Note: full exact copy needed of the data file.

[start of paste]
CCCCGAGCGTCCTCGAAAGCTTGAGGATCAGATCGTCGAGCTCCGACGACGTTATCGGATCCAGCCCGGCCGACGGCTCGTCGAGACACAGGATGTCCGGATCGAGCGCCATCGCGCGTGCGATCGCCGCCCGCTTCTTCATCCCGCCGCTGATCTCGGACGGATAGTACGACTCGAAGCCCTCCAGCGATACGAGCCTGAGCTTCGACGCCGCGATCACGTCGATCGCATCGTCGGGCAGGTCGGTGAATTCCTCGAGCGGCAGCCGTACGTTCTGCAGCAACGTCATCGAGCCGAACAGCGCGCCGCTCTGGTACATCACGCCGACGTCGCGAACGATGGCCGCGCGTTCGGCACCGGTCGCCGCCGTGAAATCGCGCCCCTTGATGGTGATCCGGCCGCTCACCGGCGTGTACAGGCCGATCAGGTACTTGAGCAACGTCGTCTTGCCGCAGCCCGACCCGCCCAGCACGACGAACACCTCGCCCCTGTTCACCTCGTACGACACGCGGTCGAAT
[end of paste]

CCCCGAGCGTCCTCGAAAGCTTGAGGATCAGATCGTCGAGCTCCGACGACGTTATCGGATCCAGCCCGGCCGACGGCTCGTCGAGACACAGGATGTCCGGATCGAGCGCCATCGCGCGTGCGATCGCCGCCCGCTTCTTCATCCCGCCGCTGATCTCGGACGGATAGTACGACTCGAAGCCCTCCAGCGATACGAGCCTGAGCTTCGACGCCGCGATCACGTCGATCGCATCGTCGGGCAGGTCGGTGAATTCCTCGAGCGGCAGCCGTACGTTCTGCAGCAACGTCATCGAGCCGAACAGCGCGCCGCTCTGGTACATCACGCCGACGTCGCGAACGATGGCCGCGCGTTCGGCACCGGTCGCCGCCGTGAAATCGCGCCCCTTGATGGTGATCCGGCCGCTCACCGGCGTGTACAGGCCGATCAGGTACTTGAGCAACGTCGTCTTGCCGCAGCCCGACCCGCCCAGCACGACGAACACCTCGCCCCTGTTCACCTCGTACGACACGCGGTCGAAT